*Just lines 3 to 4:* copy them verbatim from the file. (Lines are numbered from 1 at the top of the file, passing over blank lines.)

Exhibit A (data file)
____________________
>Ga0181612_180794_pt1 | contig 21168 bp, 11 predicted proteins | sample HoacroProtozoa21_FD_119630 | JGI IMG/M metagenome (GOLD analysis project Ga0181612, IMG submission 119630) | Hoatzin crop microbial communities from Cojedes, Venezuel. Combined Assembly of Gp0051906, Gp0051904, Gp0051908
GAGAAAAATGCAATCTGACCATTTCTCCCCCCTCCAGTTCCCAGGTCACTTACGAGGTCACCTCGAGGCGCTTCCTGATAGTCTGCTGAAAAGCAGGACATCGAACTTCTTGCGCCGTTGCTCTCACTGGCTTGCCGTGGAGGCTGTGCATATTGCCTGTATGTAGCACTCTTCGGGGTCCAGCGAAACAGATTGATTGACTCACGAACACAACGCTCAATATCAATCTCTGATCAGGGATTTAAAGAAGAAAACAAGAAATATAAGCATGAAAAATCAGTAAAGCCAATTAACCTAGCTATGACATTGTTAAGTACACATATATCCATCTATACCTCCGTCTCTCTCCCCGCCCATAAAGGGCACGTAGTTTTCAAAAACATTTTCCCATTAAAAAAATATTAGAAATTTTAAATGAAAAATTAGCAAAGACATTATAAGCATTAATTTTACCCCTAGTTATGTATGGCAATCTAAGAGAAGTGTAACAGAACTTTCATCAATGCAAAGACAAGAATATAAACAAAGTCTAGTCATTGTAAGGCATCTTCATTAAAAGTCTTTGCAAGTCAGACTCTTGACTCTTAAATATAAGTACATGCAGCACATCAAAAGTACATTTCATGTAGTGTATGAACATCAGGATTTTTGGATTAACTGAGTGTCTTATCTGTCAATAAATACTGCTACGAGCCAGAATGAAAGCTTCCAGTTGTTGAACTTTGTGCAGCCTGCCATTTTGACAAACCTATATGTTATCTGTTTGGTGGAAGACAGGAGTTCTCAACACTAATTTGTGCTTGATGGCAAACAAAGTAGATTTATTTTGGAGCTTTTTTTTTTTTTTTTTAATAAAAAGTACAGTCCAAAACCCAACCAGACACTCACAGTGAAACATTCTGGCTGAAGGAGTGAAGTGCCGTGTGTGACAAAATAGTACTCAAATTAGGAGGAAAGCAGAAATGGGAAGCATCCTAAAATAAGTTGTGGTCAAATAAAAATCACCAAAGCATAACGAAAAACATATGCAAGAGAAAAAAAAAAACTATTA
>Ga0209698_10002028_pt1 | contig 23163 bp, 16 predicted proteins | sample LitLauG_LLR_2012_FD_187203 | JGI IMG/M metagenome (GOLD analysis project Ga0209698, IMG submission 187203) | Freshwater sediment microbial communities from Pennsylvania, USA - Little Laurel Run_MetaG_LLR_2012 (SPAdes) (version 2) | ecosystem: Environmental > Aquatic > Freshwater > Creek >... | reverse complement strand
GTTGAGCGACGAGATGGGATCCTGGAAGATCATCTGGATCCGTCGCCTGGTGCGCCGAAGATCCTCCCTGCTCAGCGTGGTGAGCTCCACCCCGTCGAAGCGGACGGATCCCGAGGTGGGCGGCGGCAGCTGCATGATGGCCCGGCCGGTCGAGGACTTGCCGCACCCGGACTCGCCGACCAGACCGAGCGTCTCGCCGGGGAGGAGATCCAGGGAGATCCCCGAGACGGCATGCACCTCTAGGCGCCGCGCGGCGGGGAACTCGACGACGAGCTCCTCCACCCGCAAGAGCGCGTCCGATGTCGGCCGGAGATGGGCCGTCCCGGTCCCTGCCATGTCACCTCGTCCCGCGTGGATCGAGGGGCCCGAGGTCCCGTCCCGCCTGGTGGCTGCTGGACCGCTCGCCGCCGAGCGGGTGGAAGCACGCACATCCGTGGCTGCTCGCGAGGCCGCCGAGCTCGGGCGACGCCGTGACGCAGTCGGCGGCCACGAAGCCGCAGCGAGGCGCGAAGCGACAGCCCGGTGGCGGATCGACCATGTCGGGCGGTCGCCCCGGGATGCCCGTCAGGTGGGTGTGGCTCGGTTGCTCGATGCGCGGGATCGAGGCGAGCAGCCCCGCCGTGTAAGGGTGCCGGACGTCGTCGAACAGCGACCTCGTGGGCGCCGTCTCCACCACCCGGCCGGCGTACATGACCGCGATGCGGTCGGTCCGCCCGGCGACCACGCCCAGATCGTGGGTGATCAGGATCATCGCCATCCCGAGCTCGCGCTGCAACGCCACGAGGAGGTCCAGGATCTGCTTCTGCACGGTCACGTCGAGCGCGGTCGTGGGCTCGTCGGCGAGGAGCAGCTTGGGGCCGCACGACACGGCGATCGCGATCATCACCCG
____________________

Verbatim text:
>Ga0209698_10002028_pt1 | contig 23163 bp, 16 predicted proteins | sample LitLauG_LLR_2012_FD_187203 | JGI IMG/M metagenome (GOLD analysis project Ga0209698, IMG submission 187203) | Freshwater sediment microbial communities from Pennsylvania, USA - Little Laurel Run_MetaG_LLR_2012 (SPAdes) (version 2) | ecosystem: Environmental > Aquatic > Freshwater > Creek >... | reverse complement strand
GTTGAGCGACGAGATGGGATCCTGGAAGATCATCTGGATCCGTCGCCTGGTGCGCCGAAGATCCTCCCTGCTCAGCGTGGTGAGCTCCACCCCGTCGAAGCGGACGGATCCCGAGGTGGGCGGCGGCAGCTGCATGATGGCCCGGCCGGTCGAGGACTTGCCGCACCCGGACTCGCCGACCAGACCGAGCGTCTCGCCGGGGAGGAGATCCAGGGAGATCCCCGAGACGGCATGCACCTCTAGGCGCCGCGCGGCGGGGAACTCGACGACGAGCTCCTCCACCCGCAAGAGCGCGTCCGATGTCGGCCGGAGATGGGCCGTCCCGGTCCCTGCCATGTCACCTCGTCCCGCGTGGATCGAGGGGCCCGAGGTCCCGTCCCGCCTGGTGGCTGCTGGACCGCTCGCCGCCGAGCGGGTGGAAGCACGCACATCCGTGGCTGCTCGCGAGGCCGCCGAGCTCGGGCGACGCCGTGACGCAGTCGGCGGCCACGAAGCCGCAGCGAGGCGCGAAGCGACAGCCCGGTGGCGGATCGACCATGTCGGGCGGTCGCCCCGGGATGCCCGTCAGGTGGGTGTGGCTCGGTTGCTCGATGCGCGGGATCGAGGCGAGCAGCCCCGCCGTGTAAGGGTGCCGGACGTCGTCGAACAGCGACCTCGTGGGCGCCGTCTCCACCACCCGGCCGGCGTACATGACCGCGATGCGGTCGGTCCGCCCGGCGACCACGCCCAGATCGTGGGTGATCAGGATCATCGCCATCCCGAGCTCGCGCTGCAACGCCACGAGGAGGTCCAGGATCTGCTTCTGCACGGTCACGTCGAGCGCGGTCGTGGGCTCGTCGGCGAGGAGCAGCTTGGGGCCGCACGACACGGCGATCGCGATCATCACCCG